Microsoft Office PerformancePoint Server 2007: BI Worth the Price?

At first glance, Redmond's new server looks like a solid solution for business intelligence.

One IT manager calls Microsoft Office PerformancePoint Server 2007 the "magic eight-ball" server. You put in your company data in, shake it up and ask, "Is my company going to succeed?" More often than not, the answer comes back, "Reply hazy, try again."

Another calls it the "Dilbert Pointy-Haired Boss Server." Others call it "eye candy for managers." At $20,000 per server license, though, that's some expensive eye-candy.

So is PerformancePoint truly BI or merely BS? Is it true business intelligence or just business spending? Judging from the manner in which Microsoft went after the performance management market, it's pretty clear the company is dead serious about PerformancePoint 2007.

PerformancePoint Server 2007 accompanies Forms Server, Groove Server and the other high-level, high-function server products. It's a unique performance management analysis server that provides business scorecards, dashboards, analytics, forecasting, planning, budgeting and enhanced reporting-among other things.

On many levels, PerformancePoint is a marked departure for Microsoft. The company has often acquired products, which are then re-branded, re-tooled and retailed.

PerformancePoint has been an effort from the ground up for the Redmond folks.

It's not just the ground-up approach that's surprising, though. It's the timeframe, as well.

PerformancePoint Server began life as the Biz project in early 2004. The fact that this build-from-scratch approach has taken so long has had some whispering that Microsoft may be missing the boat. Products like Cognos and Hyperion are already well established in the marketplace.

However, there are several advantages to this approach. Starting from scratch means that although the feature set may have some limitations, there are also no inherited weaknesses or known flaws. Also, Microsoft can easily add or improve any missing parts or defects during the dev cycle.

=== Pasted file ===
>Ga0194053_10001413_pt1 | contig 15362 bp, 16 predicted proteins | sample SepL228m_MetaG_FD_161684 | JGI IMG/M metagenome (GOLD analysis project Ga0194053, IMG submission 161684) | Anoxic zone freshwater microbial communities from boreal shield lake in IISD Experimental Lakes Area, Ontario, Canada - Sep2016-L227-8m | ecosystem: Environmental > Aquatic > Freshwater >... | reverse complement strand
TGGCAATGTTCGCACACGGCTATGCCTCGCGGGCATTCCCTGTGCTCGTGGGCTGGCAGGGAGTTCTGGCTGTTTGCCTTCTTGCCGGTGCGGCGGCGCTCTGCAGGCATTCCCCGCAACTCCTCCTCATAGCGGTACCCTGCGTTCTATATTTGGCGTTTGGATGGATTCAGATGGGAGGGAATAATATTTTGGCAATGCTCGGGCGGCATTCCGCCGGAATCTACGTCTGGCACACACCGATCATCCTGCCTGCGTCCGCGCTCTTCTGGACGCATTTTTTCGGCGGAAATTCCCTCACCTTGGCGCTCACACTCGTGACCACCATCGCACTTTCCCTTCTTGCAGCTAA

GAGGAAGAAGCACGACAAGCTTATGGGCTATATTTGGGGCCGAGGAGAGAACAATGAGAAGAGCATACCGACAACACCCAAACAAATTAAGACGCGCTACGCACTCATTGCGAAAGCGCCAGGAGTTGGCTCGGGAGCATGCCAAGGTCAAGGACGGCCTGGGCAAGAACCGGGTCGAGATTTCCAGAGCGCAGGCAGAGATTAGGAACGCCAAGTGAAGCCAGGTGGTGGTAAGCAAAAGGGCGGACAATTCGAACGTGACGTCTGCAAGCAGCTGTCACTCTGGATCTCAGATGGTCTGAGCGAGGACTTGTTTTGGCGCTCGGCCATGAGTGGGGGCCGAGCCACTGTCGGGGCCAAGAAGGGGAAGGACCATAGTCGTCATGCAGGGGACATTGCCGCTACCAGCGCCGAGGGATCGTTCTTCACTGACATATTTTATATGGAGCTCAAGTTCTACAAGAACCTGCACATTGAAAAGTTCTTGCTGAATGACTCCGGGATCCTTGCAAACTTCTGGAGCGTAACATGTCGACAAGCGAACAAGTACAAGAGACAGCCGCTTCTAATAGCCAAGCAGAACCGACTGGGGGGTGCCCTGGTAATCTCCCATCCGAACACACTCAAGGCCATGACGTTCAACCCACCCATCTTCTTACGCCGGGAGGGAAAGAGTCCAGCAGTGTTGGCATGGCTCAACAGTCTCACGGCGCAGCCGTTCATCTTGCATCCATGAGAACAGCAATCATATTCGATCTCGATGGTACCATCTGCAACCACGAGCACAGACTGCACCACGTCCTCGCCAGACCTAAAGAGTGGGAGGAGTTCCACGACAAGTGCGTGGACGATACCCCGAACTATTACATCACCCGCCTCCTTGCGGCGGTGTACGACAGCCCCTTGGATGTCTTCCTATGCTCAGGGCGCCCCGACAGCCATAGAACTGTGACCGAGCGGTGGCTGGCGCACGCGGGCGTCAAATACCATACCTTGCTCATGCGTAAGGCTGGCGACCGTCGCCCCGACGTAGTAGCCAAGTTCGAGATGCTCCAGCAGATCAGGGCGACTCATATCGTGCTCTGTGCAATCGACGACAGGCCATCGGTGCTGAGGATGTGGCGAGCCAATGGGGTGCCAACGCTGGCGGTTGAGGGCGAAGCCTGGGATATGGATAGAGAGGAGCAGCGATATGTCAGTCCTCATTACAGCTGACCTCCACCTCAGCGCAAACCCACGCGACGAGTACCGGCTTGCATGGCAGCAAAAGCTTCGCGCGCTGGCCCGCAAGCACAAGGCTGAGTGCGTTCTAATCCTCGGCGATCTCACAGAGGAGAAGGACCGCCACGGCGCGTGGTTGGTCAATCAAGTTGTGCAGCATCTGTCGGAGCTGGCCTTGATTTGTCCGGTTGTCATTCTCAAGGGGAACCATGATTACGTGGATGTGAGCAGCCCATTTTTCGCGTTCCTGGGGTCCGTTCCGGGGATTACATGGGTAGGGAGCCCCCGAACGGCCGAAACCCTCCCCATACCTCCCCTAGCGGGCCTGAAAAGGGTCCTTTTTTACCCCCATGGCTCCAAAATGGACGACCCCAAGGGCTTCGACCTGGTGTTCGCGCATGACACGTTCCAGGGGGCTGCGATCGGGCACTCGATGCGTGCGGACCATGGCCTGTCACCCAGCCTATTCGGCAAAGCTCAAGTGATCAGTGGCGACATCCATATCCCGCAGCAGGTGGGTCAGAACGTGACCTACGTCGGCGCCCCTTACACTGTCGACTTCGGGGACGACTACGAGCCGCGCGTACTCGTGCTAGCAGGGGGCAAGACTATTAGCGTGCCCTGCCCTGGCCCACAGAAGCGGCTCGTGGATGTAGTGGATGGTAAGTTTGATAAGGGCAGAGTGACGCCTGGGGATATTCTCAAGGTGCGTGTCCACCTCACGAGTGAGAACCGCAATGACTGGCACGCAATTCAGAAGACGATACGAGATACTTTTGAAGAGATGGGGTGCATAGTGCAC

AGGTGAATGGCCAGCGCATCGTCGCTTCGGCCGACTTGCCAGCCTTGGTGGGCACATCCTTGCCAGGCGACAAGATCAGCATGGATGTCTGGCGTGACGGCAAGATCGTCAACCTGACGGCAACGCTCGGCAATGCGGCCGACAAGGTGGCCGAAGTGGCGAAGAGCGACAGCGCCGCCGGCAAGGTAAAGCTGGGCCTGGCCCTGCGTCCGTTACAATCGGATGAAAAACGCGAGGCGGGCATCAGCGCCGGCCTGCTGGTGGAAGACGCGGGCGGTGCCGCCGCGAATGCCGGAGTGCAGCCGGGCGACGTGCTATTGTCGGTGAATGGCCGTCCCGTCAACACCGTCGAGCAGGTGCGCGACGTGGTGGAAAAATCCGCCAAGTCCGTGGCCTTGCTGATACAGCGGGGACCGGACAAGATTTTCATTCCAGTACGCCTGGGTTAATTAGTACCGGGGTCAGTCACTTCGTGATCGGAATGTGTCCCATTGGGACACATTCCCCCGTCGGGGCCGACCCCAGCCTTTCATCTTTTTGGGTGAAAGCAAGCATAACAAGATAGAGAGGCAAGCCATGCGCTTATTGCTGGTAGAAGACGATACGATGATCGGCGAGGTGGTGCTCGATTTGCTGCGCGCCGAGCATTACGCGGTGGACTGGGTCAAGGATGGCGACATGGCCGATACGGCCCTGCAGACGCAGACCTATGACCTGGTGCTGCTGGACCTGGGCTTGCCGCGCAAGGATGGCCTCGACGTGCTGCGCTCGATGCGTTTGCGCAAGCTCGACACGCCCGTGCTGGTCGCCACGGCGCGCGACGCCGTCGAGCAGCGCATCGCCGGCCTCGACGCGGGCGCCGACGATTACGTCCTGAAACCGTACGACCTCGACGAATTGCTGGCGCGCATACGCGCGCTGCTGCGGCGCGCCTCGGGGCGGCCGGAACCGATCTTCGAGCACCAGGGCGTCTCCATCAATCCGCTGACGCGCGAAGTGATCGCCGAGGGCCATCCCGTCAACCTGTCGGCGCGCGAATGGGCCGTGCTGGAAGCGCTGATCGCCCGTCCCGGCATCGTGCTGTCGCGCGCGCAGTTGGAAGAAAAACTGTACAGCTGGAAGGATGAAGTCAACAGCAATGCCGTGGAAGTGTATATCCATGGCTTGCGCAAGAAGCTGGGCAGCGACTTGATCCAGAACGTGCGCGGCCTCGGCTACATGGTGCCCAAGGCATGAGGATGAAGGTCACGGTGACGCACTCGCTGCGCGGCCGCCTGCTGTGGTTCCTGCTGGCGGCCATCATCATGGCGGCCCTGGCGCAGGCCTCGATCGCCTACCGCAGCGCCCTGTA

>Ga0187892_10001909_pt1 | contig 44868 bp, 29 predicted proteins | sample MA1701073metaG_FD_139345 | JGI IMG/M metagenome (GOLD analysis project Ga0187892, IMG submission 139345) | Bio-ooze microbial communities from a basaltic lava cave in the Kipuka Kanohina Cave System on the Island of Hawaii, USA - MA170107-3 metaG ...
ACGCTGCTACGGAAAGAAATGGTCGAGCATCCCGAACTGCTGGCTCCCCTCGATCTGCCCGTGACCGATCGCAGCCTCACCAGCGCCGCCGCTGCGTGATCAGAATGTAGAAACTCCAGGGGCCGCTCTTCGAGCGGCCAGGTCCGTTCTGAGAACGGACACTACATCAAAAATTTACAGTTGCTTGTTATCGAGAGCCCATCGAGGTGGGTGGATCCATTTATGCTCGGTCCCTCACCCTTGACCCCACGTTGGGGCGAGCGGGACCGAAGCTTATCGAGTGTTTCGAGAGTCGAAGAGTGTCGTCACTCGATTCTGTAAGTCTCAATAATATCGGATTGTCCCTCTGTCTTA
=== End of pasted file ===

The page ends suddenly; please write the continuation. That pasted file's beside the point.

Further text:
Pricey Performance
As an IT manager, you often have little or no say in what financial tools are implemented in your environment. This is usually a discussion between the CEO and CFO. After the other "business" divisions get on board, you get something thrown in your lap. Then, it's up to you to implement this new technology.

Before you can decide if the PerformancePoint Server 2007 price tag is worthwhile, let's take a look at what it offers. It builds on the existing Business Scorecard Manager (BSM) 2005, which monitors business performance. Microsoft added the code and capabilities of an acquired product to round out the mix.

Table 1

Microsoft acquired Proclarity Desktop for business analytics and added it to PerformancePoint Server 2007. While that development and retooling delayed the initial release, the ongoing relationship with Microsoft's BSM product and ProClarity made it an easy choice for Microsoft to acquire and integrate.

That was only the beginning, however. PerformancePoint Server 2007 has additional planning and consolidation tools, and allows for easier integration with Microsoft Excel.

While not an easy price tag to swallow at approximately $20,000 per server, PerformancePoint Server 2007 combines planning, consolidation, monitoring, analysis and reporting in a single product. Microsoft's price against competing products looks very aggressive on the retail end. With the partner licensing programs, that pricing schedule is likely to improve.

While you may or may not use PerformancePoint Server 2007 yourself, as an IT manager it's important for you to know the different components and understand some of the features.

Dashboard Designer
Part of PerformancePoint Server 2007's monitoring tools, the Dashboard Designer consists of six components:

Dashboards: The dashboards are a group of scorecards and reports organized into a single view. Dashboards contain common filters that control the elements in view. In the workspace, you can create, delete and edit items. You can also add and remove additional pages and/or link reports to a page.

KPIs: These are measurements or metrics used to compare actual business performance to targeted expectations. The indicators can be either financial or non-financial objects.

Scorecards: These measure multiple performance areas. Scorecards may consist of KPIs, metrics, dimensions and objectives.

Reports: Dashboard Designer lets you create charts, pivot tables, spreadsheets, Web pages and several other analytical reports.

Data Sources: There are three types of data sources supported, including multidimensional (which connect to either SQL Analysis Service or SAP data sources), Standard Queries (which connect to ODBCs), and Tabular Lists (which connect to Excel, SharePoint Lists or SQL tables).

Indicators: The indicators are visual gauges that display measurements. Some of the gauge types are stoplights, thermometers and progress bars.